The value placed on human life in Nigeria, is obviously somewhere below zero
It’s been just over a month since the Dana Air crash and hard as it is to believe, there is still no official figure of how many Nigerians died on that day. We all know that there were 153 people on board and that is only thanks to the fact that a passenger manifest exists. The number that died on ground is still unconfirmed. It’s not uncommon to see figures like “153+” or “153 passengers and ‘about 10’ on ground”.
It seemed okay at the time when the sad incident occurred, to throw estimates around. But by now, you would think that human life was important enough to treat each one as equally important.
The value placed on human life in Nigeria, is obviously somewhere below zero and that is somewhat reflected in the way successive population census operations and results have been handled and received respectively. I have been counted twice in Nigeria; first in 1991 in Benin-City and then in 2006 in Lagos and on both occasions, the controversy that trailed the results, have been both embarrassing and unending. It has become the norm for every region to claim that they are undercounted so as to eventually marginalize them.
In 2006, the Lagos State government was so sure that the census results by the National Population Commission would be wrong, that they decided to have their own state headcount running concurrently. At the end of it all, the Federal Government came up with a 7,937,932 population for Lagos; while the Lagos State Government, finished with a population of 17,553,925 for the state. I’m not a mathematician but the margin of error here and clear differential, is large enough to make even my 2-year-old niece take neither figure seriously.
It isn’t uncommon these days to hear figures like “20 million Lagosians” being thrown around, while also hearing that Lagos is the second largest city in Africa after Cairo, even though the Egyptian capital isn’t anywhere near a population of 11 million (a figure given to Lagos in a recent UN estimate). Now, examine the curious case of Lagos’ population and amplify it by 36 states, then you realize how scary Nigeria’s own situation is. I know I constantly see figures between 150 million and 180 million being put as the ‘official’ population of my dear country. The 30 million disparity is the same as the population of Ghana (who are currently screaming “Nigeria must go”) with 5 million people still left to go round.
On Tuesday, June 26, 2012, President Jonathan inaugurated a new board of the National Population Commission. At the ceremony, he said; “For us to plan properly, we must manage our population properly. Government cannot fold its arms until it becomes uncontrollable.” He went on to ask the new board to begin birth control campaigns, promising government support and funding for the project as well as a possible bill to back it up.
Interestingly, Mr. President agreed that the proposal would be controversial considering Nigeria’s religious nature. Christianity and Islam both do not agree with putting a restriction on the number of children anyone can have so it wasn’t such a surprise when several Muslim scholars and Imams as well as Christian leaders spoke up against the proposal and how it goes against their faith and the will of God. They however forgot to mention how religion would feed the 400million (yeah, another random number) Nigerians who would be around in 2050.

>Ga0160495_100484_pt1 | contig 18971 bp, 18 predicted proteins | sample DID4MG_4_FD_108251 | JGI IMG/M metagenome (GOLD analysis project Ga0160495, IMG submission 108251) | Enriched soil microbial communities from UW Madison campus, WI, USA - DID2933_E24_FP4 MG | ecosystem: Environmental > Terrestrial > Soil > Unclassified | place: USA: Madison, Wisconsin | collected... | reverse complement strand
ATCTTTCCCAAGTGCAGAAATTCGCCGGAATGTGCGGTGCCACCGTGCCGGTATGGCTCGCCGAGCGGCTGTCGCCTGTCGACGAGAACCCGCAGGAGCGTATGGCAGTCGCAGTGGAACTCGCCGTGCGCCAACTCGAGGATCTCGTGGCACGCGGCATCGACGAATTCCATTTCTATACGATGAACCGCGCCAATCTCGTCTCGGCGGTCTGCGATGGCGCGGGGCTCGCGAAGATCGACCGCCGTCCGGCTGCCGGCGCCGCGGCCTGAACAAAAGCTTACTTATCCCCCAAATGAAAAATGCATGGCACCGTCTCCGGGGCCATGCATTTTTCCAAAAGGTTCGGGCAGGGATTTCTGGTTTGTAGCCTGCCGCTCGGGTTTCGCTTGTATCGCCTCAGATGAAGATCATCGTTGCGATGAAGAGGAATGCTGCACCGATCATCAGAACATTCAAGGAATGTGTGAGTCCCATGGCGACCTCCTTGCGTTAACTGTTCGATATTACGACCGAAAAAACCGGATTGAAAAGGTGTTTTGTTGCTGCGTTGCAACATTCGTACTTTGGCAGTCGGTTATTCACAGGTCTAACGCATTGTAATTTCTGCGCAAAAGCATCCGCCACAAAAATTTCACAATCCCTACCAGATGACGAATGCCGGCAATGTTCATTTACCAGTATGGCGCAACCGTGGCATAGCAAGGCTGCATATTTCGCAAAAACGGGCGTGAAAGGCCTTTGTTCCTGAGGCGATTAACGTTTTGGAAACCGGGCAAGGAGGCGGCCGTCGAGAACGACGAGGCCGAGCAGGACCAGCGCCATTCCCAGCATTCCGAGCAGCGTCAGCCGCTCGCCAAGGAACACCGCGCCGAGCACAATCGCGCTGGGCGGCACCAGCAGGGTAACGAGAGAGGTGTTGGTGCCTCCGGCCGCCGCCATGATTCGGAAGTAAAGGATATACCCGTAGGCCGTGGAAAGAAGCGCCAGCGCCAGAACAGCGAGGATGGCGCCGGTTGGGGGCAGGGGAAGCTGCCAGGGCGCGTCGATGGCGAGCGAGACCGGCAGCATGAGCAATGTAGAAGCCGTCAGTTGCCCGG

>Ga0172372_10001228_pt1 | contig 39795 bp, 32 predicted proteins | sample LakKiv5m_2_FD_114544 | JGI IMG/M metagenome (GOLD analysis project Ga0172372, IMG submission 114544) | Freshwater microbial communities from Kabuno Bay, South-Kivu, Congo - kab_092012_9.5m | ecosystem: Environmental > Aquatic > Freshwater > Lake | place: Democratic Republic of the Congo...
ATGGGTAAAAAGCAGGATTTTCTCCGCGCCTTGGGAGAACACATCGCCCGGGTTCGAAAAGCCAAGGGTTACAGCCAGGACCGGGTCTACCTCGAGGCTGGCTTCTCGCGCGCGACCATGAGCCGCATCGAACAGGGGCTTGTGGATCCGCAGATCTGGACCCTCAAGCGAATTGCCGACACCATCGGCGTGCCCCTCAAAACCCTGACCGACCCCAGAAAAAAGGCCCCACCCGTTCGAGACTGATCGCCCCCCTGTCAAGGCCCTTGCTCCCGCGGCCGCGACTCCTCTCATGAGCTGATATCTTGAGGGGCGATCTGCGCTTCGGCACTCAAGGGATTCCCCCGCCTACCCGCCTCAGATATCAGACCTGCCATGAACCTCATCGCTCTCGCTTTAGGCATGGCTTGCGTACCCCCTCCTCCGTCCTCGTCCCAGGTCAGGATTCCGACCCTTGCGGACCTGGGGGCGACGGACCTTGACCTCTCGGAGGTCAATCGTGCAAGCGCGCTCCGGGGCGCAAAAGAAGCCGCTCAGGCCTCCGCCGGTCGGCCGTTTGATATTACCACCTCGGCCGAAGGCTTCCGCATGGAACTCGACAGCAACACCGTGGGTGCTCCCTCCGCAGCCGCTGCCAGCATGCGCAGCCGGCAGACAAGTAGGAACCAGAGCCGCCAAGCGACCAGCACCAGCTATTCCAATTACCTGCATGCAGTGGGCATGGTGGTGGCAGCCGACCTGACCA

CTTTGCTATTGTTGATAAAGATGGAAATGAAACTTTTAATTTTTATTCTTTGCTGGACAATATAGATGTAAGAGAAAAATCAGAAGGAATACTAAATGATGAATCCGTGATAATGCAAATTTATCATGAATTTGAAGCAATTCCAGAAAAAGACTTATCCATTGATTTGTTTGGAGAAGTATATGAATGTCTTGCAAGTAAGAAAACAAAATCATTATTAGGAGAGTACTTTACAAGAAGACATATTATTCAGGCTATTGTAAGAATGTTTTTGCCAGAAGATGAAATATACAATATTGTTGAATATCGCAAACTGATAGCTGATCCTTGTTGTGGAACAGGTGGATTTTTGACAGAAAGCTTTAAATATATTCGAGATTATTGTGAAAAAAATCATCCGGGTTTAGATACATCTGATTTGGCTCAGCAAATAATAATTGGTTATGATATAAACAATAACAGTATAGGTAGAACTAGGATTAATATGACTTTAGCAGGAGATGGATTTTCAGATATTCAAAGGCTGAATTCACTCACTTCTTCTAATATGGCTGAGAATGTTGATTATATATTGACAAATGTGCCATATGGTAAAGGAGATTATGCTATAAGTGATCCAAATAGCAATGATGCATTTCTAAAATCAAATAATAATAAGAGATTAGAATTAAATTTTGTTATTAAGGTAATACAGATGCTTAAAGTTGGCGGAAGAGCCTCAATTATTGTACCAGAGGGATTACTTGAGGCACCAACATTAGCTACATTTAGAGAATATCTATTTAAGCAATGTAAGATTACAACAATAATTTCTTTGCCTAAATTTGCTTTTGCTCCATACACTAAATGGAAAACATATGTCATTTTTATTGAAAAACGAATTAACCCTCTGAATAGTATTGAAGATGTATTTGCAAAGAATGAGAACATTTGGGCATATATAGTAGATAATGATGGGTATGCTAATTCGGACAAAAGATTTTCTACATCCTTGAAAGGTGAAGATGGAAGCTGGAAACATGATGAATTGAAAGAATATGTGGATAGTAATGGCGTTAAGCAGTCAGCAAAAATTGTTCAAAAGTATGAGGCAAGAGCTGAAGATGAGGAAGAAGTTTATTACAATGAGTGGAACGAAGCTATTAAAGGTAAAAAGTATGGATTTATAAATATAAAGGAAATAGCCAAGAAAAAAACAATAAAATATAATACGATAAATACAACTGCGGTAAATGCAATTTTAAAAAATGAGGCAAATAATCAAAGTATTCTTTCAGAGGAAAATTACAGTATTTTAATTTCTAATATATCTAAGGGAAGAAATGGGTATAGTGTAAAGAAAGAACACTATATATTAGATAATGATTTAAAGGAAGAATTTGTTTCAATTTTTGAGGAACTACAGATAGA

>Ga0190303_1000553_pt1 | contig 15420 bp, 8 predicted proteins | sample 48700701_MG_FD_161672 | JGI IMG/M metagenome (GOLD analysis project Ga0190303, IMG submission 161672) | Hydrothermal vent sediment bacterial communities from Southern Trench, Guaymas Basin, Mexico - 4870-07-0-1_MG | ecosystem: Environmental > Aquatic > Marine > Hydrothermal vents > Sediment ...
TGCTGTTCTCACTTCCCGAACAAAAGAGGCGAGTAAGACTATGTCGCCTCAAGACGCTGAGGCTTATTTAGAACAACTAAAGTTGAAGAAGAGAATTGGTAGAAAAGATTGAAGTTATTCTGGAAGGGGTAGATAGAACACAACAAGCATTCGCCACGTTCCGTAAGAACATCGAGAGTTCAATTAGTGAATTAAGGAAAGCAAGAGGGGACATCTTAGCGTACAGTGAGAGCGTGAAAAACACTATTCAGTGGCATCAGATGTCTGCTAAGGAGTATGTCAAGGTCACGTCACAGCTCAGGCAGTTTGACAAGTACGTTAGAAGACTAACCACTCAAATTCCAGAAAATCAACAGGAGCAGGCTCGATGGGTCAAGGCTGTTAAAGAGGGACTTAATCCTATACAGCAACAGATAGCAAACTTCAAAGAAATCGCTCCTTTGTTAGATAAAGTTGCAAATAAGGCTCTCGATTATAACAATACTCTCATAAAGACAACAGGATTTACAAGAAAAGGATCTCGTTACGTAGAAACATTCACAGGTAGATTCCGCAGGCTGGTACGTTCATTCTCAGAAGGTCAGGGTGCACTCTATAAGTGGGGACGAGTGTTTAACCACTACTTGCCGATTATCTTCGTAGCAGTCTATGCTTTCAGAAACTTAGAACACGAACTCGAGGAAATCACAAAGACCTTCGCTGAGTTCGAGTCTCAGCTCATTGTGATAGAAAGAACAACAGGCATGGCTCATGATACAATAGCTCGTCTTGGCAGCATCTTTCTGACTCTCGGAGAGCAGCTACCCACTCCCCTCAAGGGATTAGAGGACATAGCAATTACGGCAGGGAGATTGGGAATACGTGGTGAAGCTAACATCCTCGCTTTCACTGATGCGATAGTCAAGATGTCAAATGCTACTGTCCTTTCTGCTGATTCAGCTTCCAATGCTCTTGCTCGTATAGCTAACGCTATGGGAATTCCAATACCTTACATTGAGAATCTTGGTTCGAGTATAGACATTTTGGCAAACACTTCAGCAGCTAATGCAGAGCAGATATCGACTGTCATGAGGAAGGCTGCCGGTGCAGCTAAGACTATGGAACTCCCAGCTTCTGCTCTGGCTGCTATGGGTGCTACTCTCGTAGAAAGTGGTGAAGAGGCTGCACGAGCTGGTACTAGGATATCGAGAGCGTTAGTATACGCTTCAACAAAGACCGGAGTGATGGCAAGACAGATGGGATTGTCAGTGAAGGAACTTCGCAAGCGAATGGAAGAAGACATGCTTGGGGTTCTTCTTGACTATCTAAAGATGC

I remember growing up in the 90s with two distinct campaigns centered on population. There was one that encouraged family planning and another on child spacing. I remember a particular poster of a tailor and his wife with a grown up girl and a little boy smiling and looking at another family of 8 with each child looking like they came 9 months after one another. The ultimate goal was to tell people to have only as many children as they can afford and also have them in a way that they aren’t too close for your bank account’s comfort.
Without a doubt, Nigeria’s large population is one of her strengths today. But that doesn’t mean we should push it. Poverty is rife in our land and doubling our population will not help it. While I disagree completely with government telling me how many children I should have, I totally believe that family planning campaigns should resume again. People need to understand the fact that too many children do not necessarily translate to an increased income or revenue; especially not in a country where social security is non-existent.
Mr. President has charged the new board to start planning towards the census in 2016. I want to believe that Chief Festus Odimegwu will get it right this time; or at least close to right. That would be a first step to better planning for housing in the country especially for communities like Iju-Ishaga where the Dana Air plane crashed. It should also help us place better value on life in this country seeing as an unsure population trickles down to us having a disregard for human life.
But before then, it is time we all sat up and realized the importance of human life. Treating it like politics or mere statistics obviously will get us nowhere. This is not just a Jonathan issue. We are all in this together and this is one case where ignorance isn’t bliss. We continue to plan to fail if we fail to plan.
Op-ed pieces and contributions are the opinions of the writers only and do not represent the opinions of Y!/YNaija.